OC DUI Checkpoints for Anaheim, Laguna Niguel, and Santa Ana Scheduled


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OC DUI Checkpoints for Anaheim, Laguna Niguel, and Santa Ana Scheduled

OC DUI Checkpoints for Anaheim, Laguna Niguel, and Santa Ana Scheduled

Our Orange County DUI Lawyers have learned that OC DUI Checkpoints for Anaheim, Laguna Niguel, and Santa Ana Scheduled by local law enforcement who have planned three separate DUI checkpoints in the OC tonight.

In Santa Ana, the Police Department is running a sobriety checkpoint from 9 pm tonight (June 5th) through 3 a.m. Saturday at and around 3300 West Fifth Street in Santa Ana.

In Anaheim, our Anaheim DUI Attorney has learned that the Anaheim PD have a DUI checkpoint scheduled from 8:00 p.m. tonight, June 5th, 2015, from 8 pm through 3:00 a.m. tomorrow morning, at the 400 block of S. Brookhurst Street, in Anaheim.

In Laguna Niguel, there is an Orange County Sheriff’s Department Driver’s License and DUI Checkpoint from 6 pm tonight (June 5), through tomorrow morning (June 6) at 3 am.

Be aware, be careful, drive safe, and if you need a DUI Lawyer in Orange County, please don’t hesitate to call us at (877) 942-3090 for help.

English: The Santa Ana Police Department and J...

Orange County DUI offenders end up in OC Jail


OC DUI Checkpoints for Anaheim, Laguna Niguel, and Santa Ana are scheduled to spend grant money. DUI Checkpoints are even admitted by law enforcement to be less effective than other means of removing drunk drivers from the road. But, even though DUI checkpoints don’t work, police state they had a deterrent effect preventing people from driving in the first place.  The truth is that funding in grants from the California Office of Traffic Safety (OTS), MADD, and the Federal Government ensure DUI checkpoints are used first before other measures.


The US Supreme Court, as well as the law in California, makes DUI checkpoints legal, as long as they follow certain criteria, including:

  • Decision making by supervisors: This ensures that checkpoints aren’t set up in “arbitrary and capricious” locations and avoids any accusations of racial profiling.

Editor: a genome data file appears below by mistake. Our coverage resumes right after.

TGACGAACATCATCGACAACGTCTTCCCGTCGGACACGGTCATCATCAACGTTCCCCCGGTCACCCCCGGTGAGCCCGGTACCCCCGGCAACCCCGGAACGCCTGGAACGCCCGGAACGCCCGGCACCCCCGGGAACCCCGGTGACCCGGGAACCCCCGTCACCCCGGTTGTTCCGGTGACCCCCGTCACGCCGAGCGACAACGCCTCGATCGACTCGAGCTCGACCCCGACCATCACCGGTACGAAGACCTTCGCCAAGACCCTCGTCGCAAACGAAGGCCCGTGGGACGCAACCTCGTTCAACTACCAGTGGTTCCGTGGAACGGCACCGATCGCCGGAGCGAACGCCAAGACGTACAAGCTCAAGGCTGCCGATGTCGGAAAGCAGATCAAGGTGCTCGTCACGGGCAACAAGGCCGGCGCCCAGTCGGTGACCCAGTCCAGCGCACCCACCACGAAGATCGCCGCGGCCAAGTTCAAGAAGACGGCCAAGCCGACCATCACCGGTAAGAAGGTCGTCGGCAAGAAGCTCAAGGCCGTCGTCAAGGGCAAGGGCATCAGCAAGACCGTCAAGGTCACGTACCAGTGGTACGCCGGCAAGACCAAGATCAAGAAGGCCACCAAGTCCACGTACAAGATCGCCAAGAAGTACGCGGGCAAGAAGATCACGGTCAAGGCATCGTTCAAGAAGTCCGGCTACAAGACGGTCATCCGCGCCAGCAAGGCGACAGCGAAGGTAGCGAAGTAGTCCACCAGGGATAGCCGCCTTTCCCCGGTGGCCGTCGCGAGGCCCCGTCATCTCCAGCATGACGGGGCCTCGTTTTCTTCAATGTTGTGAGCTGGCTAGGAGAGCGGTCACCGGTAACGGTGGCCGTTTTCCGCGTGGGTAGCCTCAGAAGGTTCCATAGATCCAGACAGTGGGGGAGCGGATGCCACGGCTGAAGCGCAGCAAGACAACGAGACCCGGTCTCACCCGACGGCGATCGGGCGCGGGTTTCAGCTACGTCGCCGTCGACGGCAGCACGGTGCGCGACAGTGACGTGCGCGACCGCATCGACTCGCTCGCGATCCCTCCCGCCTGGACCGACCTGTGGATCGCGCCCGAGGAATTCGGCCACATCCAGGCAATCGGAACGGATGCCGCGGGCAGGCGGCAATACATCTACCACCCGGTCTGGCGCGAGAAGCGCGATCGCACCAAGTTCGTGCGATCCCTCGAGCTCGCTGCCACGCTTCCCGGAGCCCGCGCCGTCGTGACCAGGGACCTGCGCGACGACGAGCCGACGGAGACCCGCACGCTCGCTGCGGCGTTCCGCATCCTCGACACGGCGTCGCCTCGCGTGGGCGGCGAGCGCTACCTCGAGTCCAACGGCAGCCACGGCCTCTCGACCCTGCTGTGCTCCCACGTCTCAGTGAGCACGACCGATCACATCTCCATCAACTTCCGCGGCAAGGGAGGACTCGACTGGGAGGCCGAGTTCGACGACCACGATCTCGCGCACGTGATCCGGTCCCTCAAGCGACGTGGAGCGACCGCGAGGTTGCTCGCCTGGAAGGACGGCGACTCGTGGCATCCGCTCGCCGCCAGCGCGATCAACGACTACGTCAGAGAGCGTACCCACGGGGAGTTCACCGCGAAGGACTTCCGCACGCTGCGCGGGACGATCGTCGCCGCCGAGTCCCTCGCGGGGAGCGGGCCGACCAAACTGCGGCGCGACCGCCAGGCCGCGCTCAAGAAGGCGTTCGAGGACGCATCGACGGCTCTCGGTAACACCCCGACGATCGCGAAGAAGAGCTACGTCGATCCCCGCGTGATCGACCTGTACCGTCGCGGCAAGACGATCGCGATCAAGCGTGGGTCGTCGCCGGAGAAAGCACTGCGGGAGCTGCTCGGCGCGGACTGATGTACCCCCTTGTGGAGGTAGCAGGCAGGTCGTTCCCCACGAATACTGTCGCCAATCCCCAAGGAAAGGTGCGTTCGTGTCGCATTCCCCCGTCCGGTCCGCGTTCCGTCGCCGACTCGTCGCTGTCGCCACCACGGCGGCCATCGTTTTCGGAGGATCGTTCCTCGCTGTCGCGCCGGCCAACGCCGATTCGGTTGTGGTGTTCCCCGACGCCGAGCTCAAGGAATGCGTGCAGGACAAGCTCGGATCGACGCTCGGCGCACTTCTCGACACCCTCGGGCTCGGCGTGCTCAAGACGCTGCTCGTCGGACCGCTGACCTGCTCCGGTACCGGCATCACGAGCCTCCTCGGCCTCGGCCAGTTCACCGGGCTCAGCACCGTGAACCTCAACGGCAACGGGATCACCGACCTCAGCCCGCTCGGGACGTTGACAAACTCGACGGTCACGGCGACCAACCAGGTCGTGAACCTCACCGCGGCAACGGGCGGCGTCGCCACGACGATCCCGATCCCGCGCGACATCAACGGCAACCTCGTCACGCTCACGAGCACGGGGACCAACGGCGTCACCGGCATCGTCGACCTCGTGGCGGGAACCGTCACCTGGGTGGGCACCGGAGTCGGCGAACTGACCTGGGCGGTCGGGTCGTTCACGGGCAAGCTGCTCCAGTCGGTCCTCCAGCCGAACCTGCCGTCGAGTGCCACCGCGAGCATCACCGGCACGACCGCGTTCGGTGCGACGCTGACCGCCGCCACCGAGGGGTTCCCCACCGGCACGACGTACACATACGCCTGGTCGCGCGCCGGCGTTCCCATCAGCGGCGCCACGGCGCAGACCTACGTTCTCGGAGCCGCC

• Limits on the discretion of field officers: Strict procedures and a random selection of drivers according to a preset pattern (every third driver, for example) are suggested to avoid abuse.
  • Maintenance of safety conditions: The environment should focus on safety.
  • Reasonable location: The location should be based on relevant factors, such as areas with high incidences of DUI or DUI accidents.
  • Time and duration: There are no hard and fast rules, but the timing should be set to optimize the effectiveness of the checkpoint. In other words, put ’em up when the drunks are out.
  • Indicia of official nature of roadblock: This has to do with the notice involved in warning signs.
  • Length and nature of detention: The time of the stop should be minimized as to infringe on a person’s rights as little as possible. That means peek at the eyes, the smell of booze, and look for cans. If there are no signs of intoxication, the driver should be let go. If they look or smell drunk, field sobriety tests are appropriate.
  • Advance publicity: Ingersoll was in favor of advance publicity. It referred to the deterrent effect and stated that the notice minimizes intrusiveness to a person’s rights. In 1993, the court in People v. Banks stated that publicity was not a requirement, but it certainly helps.

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